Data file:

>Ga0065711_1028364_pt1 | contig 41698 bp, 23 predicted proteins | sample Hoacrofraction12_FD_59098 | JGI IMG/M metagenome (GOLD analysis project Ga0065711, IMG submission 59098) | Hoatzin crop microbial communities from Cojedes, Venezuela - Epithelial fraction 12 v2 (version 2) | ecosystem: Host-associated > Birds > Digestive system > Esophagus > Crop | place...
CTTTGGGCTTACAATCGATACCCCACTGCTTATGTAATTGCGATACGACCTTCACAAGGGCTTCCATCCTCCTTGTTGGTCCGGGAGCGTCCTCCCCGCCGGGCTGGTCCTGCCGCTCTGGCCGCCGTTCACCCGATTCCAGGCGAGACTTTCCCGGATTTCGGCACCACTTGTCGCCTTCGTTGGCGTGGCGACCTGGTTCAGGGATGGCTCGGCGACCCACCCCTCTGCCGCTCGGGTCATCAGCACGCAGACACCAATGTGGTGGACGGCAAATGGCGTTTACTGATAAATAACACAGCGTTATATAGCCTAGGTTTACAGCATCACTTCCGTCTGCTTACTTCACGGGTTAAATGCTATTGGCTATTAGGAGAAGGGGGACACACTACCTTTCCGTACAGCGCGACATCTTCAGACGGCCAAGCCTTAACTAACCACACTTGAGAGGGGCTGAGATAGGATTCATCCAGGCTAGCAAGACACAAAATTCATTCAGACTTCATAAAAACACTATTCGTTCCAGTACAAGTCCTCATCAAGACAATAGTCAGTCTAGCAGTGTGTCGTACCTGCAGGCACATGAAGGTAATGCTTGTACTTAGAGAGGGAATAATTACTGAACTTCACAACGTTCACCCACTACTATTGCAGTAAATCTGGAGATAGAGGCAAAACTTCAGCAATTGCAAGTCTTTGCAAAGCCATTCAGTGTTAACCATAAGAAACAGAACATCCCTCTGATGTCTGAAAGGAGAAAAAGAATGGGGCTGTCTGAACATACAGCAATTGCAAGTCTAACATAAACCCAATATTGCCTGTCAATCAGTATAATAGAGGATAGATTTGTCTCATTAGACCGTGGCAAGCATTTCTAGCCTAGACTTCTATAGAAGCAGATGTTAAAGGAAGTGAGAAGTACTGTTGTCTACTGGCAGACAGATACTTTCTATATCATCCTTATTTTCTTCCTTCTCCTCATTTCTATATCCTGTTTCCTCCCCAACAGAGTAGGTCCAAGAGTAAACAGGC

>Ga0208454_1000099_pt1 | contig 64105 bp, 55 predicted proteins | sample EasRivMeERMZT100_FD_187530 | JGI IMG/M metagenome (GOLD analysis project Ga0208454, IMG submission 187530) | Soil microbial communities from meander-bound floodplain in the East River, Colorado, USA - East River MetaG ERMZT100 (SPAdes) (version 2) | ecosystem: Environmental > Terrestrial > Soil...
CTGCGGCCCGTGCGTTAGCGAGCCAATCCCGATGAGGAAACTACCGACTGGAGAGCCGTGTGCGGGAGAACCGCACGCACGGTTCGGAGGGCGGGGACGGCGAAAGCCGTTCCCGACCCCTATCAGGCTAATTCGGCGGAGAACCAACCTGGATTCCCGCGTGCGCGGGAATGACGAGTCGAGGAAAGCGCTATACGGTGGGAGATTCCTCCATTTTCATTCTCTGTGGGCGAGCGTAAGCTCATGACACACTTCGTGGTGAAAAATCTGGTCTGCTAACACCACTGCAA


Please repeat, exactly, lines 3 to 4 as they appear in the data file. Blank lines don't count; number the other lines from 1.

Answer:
>Ga0208454_1000099_pt1 | contig 64105 bp, 55 predicted proteins | sample EasRivMeERMZT100_FD_187530 | JGI IMG/M metagenome (GOLD analysis project Ga0208454, IMG submission 187530) | Soil microbial communities from meander-bound floodplain in the East River, Colorado, USA - East River MetaG ERMZT100 (SPAdes) (version 2) | ecosystem: Environmental > Terrestrial > Soil...
CTGCGGCCCGTGCGTTAGCGAGCCAATCCCGATGAGGAAACTACCGACTGGAGAGCCGTGTGCGGGAGAACCGCACGCACGGTTCGGAGGGCGGGGACGGCGAAAGCCGTTCCCGACCCCTATCAGGCTAATTCGGCGGAGAACCAACCTGGATTCCCGCGTGCGCGGGAATGACGAGTCGAGGAAAGCGCTATACGGTGGGAGATTCCTCCATTTTCATTCTCTGTGGGCGAGCGTAAGCTCATGACACACTTCGTGGTGAAAAATCTGGTCTGCTAACACCACTGCAA